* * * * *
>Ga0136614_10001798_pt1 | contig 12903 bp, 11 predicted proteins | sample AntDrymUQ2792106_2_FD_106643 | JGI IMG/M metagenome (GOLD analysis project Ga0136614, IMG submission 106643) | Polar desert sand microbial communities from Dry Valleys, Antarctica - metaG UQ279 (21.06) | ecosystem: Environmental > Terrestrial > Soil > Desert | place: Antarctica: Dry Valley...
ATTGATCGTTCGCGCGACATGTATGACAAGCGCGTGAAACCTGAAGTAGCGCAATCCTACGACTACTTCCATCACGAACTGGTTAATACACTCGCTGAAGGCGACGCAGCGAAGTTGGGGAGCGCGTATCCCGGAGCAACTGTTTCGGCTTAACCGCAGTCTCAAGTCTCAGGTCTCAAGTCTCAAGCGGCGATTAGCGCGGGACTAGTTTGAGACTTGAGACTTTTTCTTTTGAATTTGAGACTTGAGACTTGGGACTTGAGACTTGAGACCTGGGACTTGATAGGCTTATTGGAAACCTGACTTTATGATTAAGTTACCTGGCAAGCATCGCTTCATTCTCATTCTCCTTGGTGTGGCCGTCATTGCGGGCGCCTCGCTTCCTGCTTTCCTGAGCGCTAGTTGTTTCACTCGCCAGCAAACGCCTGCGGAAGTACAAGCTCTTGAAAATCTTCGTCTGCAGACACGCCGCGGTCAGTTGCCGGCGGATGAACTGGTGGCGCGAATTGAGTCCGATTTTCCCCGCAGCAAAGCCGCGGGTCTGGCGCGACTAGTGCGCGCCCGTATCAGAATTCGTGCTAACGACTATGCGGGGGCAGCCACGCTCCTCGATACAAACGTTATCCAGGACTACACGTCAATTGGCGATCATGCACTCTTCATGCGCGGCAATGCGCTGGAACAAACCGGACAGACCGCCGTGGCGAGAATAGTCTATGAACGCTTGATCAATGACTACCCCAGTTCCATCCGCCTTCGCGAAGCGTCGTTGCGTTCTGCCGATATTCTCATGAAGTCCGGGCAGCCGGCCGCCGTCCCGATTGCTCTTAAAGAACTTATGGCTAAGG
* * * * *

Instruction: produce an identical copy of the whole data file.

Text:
>Ga0136614_10001798_pt1 | contig 12903 bp, 11 predicted proteins | sample AntDrymUQ2792106_2_FD_106643 | JGI IMG/M metagenome (GOLD analysis project Ga0136614, IMG submission 106643) | Polar desert sand microbial communities from Dry Valleys, Antarctica - metaG UQ279 (21.06) | ecosystem: Environmental > Terrestrial > Soil > Desert | place: Antarctica: Dry Valley...
ATTGATCGTTCGCGCGACATGTATGACAAGCGCGTGAAACCTGAAGTAGCGCAATCCTACGACTACTTCCATCACGAACTGGTTAATACACTCGCTGAAGGCGACGCAGCGAAGTTGGGGAGCGCGTATCCCGGAGCAACTGTTTCGGCTTAACCGCAGTCTCAAGTCTCAGGTCTCAAGTCTCAAGCGGCGATTAGCGCGGGACTAGTTTGAGACTTGAGACTTTTTCTTTTGAATTTGAGACTTGAGACTTGGGACTTGAGACTTGAGACCTGGGACTTGATAGGCTTATTGGAAACCTGACTTTATGATTAAGTTACCTGGCAAGCATCGCTTCATTCTCATTCTCCTTGGTGTGGCCGTCATTGCGGGCGCCTCGCTTCCTGCTTTCCTGAGCGCTAGTTGTTTCACTCGCCAGCAAACGCCTGCGGAAGTACAAGCTCTTGAAAATCTTCGTCTGCAGACACGCCGCGGTCAGTTGCCGGCGGATGAACTGGTGGCGCGAATTGAGTCCGATTTTCCCCGCAGCAAAGCCGCGGGTCTGGCGCGACTAGTGCGCGCCCGTATCAGAATTCGTGCTAACGACTATGCGGGGGCAGCCACGCTCCTCGATACAAACGTTATCCAGGACTACACGTCAATTGGCGATCATGCACTCTTCATGCGCGGCAATGCGCTGGAACAAACCGGACAGACCGCCGTGGCGAGAATAGTCTATGAACGCTTGATCAATGACTACCCCAGTTCCATCCGCCTTCGCGAAGCGTCGTTGCGTTCTGCCGATATTCTCATGAAGTCCGGGCAGCCGGCCGCCGTCCCGATTGCTCTTAAAGAACTTATGGCTAAGG